|Photo entitled The Fire Dove.|
"to Boldly Go"
Rev. Paul Mitchell
Vashon United Methodist Church
Vashon United Methodist Church
June 16, 2019 -- (Postponed) Pentecost
Acts 2:1-21; John 14:8-17
Do you remember reading or seeing The Da Vinci Code? In the opening sequence of the film version, an old man is being pursued by a fanatical killer through the Louvre Galleries in Paris. The old man knows something important – a secret – some secret knowledge that he must convey, even as he protects it, from his pursuer. It is his most urgent task and it has been the motivating purpose of his life. In his dying moments he leaves clues, in code, to be – hopefully – discovered later by those who were meant to receive them. A secret message – meant only for a few – to be fiercely protected – even unto death. The Da Vinci Code makes a claim that the old man’s secret is the truth about Christianity. I contend that nothing could be further from the truth. The truth of our faith is a bold message – meant for all – to be freely given – even into new life.
John Wesley, the founder of the Methodist movement, his colleagues, and his followers advocated the proclamation of simple truths for simple people. Eyewitness accounts of Wesley’s preaching indicate that he was not a particularly dynamic speaker – but that he was on fire with the Holy Spirit – that the modesty of his presentation revealed the depth of the truth that he spoke. Today you might wonder about that if you read the florid prose of his eighteenth-century English. But the advice is good. So today let us speak simply and boldly.
Today we celebrate a postponed Pentecost – an apt metaphor, perhaps, for our proclivity to put off the perplexing aspects of what we profess. The Pentecost reading from Acts is dramatic and full of special effects. In fact, the commotion caused by the arrival of the Holy Spirit is so overwhelming that even today, nearly two thousand years later, we tend to overlook both what was happening before and what happened after the great rush of wind and fire. Before Pentecost, most of the resurrection occurrences take place in secret behind closed doors. This has less to do with the teleportive properties of the resurrection body than with the locked-door mentality of the disciples. In the story immediately preceding Pentecost, there are 120 disciples packed into one small dark room. They are gathered once again after the Easter event, but they're still lying low, skulking about, looking over their shoulders, and timidly whispering the good news. They have good reason to be afraid. That’s how the authorities want them.
Remember that when Peter denies Jesus and slinks off, he's playing out the political script that the authorities have written. The authorities’ logic is very clear. Caiaphas says that it would be better for one man to die than for this thing to get out of hand and bring the Roman heel down upon them all. There is a fragile framework, a tenuous political arrangement between the temple establishment and the occupying empire that they can't afford to upset. They do away with Jesus in order to crush a budding movement. Strike the shepherd, and the sheep will run for cover. The question is this: Will the movement be ruled by fear? Will the followers be contained and confined? Rendered timid and silent? Pentecost comes with a bold answer: “No.”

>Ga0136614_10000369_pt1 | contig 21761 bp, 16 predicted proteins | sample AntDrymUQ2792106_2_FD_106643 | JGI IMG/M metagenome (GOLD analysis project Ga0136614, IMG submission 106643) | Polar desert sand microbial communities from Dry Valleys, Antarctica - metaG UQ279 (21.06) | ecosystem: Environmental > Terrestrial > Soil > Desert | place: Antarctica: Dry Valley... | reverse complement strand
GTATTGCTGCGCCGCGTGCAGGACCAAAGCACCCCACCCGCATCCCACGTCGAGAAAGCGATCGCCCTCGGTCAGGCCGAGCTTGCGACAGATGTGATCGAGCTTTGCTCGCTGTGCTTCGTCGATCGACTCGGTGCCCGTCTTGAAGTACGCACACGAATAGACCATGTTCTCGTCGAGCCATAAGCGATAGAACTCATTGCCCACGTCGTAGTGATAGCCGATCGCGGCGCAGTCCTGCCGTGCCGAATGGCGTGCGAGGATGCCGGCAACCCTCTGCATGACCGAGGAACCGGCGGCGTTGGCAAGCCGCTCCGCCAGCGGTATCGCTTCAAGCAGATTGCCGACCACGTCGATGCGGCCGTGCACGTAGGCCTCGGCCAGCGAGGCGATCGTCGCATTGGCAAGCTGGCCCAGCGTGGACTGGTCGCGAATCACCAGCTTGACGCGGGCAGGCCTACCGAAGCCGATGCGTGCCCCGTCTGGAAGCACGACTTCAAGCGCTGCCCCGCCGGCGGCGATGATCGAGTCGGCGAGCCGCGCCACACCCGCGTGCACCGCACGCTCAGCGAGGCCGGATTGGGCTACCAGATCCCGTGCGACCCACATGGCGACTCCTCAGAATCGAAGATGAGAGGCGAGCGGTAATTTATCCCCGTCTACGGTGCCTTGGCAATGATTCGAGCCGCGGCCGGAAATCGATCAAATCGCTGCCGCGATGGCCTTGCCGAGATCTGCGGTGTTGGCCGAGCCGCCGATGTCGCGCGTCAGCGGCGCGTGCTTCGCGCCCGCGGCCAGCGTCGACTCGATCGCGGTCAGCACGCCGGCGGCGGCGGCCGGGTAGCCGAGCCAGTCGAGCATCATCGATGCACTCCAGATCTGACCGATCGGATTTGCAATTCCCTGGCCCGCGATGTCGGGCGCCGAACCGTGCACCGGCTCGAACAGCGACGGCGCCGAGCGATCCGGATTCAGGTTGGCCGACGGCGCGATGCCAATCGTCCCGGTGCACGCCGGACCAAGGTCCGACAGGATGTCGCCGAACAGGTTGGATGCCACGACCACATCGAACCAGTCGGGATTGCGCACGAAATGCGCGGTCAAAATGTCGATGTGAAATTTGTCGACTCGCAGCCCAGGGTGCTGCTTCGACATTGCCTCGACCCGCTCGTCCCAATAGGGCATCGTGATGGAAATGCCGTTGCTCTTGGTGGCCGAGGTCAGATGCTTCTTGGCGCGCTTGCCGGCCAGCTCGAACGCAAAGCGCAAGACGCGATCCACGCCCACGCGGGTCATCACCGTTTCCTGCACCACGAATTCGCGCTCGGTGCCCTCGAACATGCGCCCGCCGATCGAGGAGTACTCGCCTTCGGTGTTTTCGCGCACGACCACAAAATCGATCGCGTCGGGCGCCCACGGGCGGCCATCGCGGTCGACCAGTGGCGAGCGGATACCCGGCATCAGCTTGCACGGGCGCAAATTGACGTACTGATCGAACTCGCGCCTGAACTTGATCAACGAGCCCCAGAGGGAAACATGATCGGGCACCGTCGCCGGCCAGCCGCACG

The story in Acts 2 begins with many faithful Jews of the great diaspora gathered in Jerusalem – some of them happen to be followers of Jesus. These 21 verses could be lifted out of their context in the Acts, and unless you already knew, you could not tell that it is a pivotal moment in the origins of Christianity. These are Jews gathered from the reaches of the empire for one of the great Jewish pilgrimage festivals. They have gathered to speak about God’s deeds of power. The disciples take this story down to earth; they go to the people. To the authorities it must appear as political madness, an acute and, they hope, isolated case of sanctified anarchy. Some people say they have had too much to drink. How else can you explain their reckless courage? After what's been done to Jesus, you'd have to be either crazy or drunk to be shouting his name in the streets. Before Pentecost the disciples have only seen Jesus; now they experience the concrete and practical freedom of the resurrection – of Jesus having overcome the ingrained system of violence, victimization, and vindication. No political authority any place or any time can shut them down. This Pentecost means speaking without confusion. Beginning with Pentecost the disciples speak clearly and are understood. These are just plain Galileans. There isn't a seminary degree among them. They speak rough, down-to-earth, fisherman's-wharf Aramaic. But on Pentecost they speak truth with bold and eloquent simplicity.